The environment pods run on their own service account without account tokens.
For members of the Tilt team, this is very much guardrails-level security. If a team member with commit access to the example repos wanted to break out of the environment into the outer cluster, they could without too much trouble. But it should provide good guardrails against unintentional breakouts.
Kubernetes in Kubernetes is easier than ever!
With all the security caveats out of the way, I do want to shout out to all the people who have been working to make this possible at all. We appreciated:
Radu Matei’s blog post on Kubernetes in Kubernetes for testing
This KIND issue documenting additional settings for running Kubernetes in a pod.
The K3D team’s work on creating a fast cluster and registry.
Developing with Real Subdomains Locally Reveals so Many Issues
I’m still deeply bothered that so many apps run on random HTTP ports locally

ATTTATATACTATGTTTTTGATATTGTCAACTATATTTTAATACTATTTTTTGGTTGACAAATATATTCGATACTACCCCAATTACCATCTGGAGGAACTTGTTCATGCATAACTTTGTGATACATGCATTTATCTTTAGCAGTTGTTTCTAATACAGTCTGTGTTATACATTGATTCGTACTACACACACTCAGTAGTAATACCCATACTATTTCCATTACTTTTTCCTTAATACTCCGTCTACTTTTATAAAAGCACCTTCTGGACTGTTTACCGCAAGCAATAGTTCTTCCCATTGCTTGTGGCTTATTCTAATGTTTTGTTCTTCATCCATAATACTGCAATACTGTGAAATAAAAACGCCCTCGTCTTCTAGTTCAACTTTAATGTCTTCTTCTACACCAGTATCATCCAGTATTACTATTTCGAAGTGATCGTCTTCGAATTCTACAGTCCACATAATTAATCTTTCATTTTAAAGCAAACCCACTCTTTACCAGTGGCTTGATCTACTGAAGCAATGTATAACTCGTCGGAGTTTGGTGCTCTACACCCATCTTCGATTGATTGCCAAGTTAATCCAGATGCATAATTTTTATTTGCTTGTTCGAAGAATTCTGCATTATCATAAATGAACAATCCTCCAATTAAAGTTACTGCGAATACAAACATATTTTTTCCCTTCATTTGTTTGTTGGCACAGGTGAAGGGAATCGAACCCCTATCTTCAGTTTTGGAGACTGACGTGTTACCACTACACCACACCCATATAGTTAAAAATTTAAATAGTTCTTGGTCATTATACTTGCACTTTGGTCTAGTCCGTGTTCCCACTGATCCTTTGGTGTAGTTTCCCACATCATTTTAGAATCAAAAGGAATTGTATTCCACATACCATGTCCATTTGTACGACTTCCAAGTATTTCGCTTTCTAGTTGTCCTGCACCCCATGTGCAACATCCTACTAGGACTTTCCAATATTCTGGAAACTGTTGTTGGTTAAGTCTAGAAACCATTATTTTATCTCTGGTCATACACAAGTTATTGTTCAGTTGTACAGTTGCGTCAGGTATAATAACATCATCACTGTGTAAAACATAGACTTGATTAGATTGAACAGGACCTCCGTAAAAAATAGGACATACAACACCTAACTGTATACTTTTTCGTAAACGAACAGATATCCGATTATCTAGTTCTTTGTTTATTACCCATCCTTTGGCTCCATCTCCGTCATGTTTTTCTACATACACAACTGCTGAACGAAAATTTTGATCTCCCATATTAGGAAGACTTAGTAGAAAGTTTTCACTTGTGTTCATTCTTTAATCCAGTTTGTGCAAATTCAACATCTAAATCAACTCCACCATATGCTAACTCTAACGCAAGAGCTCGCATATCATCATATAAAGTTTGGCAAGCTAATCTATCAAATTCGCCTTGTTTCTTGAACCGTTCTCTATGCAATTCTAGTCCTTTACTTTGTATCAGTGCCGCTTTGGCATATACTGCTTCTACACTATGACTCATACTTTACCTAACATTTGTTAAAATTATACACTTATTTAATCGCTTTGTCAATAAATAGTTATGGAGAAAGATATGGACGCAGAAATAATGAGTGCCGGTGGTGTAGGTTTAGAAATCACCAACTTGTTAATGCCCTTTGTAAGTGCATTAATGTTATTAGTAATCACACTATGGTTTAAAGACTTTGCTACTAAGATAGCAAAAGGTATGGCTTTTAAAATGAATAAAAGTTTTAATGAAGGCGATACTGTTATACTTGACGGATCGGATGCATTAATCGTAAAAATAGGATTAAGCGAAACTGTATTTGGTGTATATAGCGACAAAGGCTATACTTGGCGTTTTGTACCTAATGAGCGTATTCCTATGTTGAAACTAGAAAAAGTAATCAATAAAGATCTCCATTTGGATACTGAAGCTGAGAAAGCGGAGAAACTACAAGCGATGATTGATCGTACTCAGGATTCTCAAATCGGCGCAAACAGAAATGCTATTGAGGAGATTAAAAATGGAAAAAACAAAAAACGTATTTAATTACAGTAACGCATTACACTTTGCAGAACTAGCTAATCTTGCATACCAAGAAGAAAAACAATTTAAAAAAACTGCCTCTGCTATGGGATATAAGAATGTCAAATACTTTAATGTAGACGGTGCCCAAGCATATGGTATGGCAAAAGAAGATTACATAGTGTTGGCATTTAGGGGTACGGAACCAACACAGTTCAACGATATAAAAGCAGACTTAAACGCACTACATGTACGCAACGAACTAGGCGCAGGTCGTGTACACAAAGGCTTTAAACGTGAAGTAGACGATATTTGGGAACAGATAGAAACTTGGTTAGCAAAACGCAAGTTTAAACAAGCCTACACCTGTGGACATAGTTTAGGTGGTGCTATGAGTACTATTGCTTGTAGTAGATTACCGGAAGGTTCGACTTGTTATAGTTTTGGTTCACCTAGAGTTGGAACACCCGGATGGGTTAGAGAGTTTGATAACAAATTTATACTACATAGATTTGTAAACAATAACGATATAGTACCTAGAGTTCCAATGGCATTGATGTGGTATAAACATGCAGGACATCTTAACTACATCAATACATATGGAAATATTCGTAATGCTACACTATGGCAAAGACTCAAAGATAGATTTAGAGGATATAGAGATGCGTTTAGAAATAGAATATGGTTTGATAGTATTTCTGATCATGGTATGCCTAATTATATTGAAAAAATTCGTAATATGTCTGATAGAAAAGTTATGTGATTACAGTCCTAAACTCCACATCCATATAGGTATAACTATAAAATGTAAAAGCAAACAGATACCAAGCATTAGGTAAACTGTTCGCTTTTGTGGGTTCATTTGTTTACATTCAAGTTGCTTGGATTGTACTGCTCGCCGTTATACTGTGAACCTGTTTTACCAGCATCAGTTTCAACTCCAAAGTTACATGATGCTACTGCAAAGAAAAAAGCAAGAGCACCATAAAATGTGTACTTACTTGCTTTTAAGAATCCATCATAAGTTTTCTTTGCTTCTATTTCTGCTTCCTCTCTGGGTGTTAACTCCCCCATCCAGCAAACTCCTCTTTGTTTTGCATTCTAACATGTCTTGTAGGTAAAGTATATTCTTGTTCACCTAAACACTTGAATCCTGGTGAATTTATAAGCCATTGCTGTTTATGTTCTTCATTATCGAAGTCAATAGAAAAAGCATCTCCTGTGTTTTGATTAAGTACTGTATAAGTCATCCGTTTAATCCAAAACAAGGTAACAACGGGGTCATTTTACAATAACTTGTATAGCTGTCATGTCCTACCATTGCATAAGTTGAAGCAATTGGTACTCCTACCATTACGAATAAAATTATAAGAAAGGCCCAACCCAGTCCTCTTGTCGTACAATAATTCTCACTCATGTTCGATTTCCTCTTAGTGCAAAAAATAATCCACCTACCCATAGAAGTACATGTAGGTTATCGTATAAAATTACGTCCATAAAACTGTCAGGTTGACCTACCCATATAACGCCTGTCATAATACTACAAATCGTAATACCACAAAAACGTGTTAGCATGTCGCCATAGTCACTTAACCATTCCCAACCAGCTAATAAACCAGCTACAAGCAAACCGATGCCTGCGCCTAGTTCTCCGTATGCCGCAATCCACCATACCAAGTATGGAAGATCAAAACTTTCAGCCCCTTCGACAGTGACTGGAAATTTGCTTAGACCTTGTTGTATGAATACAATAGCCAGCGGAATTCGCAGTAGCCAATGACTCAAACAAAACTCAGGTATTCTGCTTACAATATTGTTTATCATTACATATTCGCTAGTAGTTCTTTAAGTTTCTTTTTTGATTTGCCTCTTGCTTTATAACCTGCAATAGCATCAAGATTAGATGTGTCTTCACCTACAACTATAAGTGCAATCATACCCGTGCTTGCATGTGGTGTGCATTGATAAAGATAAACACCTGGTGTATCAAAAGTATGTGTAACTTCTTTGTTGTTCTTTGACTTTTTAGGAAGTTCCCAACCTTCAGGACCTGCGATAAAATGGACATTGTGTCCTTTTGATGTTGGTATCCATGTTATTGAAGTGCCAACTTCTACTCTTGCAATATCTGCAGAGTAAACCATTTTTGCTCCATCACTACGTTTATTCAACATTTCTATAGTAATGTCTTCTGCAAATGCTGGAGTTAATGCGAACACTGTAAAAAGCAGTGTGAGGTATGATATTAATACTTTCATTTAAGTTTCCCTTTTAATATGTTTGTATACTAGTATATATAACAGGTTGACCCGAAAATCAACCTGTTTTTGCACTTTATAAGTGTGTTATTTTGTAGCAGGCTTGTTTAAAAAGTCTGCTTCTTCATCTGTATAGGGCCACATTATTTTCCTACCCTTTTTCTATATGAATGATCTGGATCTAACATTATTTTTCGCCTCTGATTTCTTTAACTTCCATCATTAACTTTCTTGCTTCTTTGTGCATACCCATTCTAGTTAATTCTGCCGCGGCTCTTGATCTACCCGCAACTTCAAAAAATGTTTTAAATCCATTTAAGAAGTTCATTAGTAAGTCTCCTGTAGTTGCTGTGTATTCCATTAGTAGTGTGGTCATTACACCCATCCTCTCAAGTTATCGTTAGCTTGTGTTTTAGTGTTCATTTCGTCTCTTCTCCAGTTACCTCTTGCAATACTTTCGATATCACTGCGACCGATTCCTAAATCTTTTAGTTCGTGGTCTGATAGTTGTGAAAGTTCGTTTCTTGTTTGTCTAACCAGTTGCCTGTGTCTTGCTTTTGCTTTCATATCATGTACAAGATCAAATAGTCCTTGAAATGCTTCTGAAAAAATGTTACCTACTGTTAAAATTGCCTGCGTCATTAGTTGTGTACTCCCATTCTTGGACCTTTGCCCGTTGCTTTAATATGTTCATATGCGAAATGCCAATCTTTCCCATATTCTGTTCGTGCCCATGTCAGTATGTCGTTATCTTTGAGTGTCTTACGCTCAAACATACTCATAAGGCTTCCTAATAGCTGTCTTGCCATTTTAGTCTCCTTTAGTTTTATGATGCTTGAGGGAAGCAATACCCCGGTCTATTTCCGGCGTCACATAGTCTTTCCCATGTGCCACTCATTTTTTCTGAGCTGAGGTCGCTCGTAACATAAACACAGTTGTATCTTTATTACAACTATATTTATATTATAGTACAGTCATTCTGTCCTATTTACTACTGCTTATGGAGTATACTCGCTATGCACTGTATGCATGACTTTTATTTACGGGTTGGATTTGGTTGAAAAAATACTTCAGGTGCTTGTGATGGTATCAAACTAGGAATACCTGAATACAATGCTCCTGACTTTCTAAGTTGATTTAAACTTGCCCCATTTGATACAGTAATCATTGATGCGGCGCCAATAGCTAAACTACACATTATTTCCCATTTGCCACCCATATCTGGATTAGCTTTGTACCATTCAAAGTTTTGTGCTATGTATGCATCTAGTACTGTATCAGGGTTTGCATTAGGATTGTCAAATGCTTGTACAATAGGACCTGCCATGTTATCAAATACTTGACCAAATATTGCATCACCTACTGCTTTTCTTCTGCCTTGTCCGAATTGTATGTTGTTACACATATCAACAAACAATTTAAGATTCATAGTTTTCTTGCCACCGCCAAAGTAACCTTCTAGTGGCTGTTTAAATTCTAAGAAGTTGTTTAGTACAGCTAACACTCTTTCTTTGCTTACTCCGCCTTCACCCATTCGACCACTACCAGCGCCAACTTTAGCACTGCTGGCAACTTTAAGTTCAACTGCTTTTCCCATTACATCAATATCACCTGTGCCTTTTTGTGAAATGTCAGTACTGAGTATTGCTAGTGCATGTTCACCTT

localhost:8080). People have been lobbying for dev
environment subdomains like
1999! But it’s still a PITA to
When I was developing
preview.tilt.build, I set it up locally
preview.localhost. Here’s how I did it:
I used the KIND team’s guide to setting up a cluster ingress mapped to port
I created an ingress that mapped the subdomains and paths of
localhostto different servers in my dev environment (e.g., the auth server, the dashboard server).
This worked well! I got to use human-readable names for my servers. I could test
authentication and real GitHub user accounts. And I could debug problems with
how cookies are shared across domains (cookies behave very differently for
top-level domains like
localhost then for two- or three-level domains like
Open Source Services FTW
I also wanted to shout out to the many open-source service I used to put this together:
controller-runtimefor writing a Kubernetes controller. If you haven’t written a controller in a while, you should try it again, because the libraries have improved by leaps and bounds.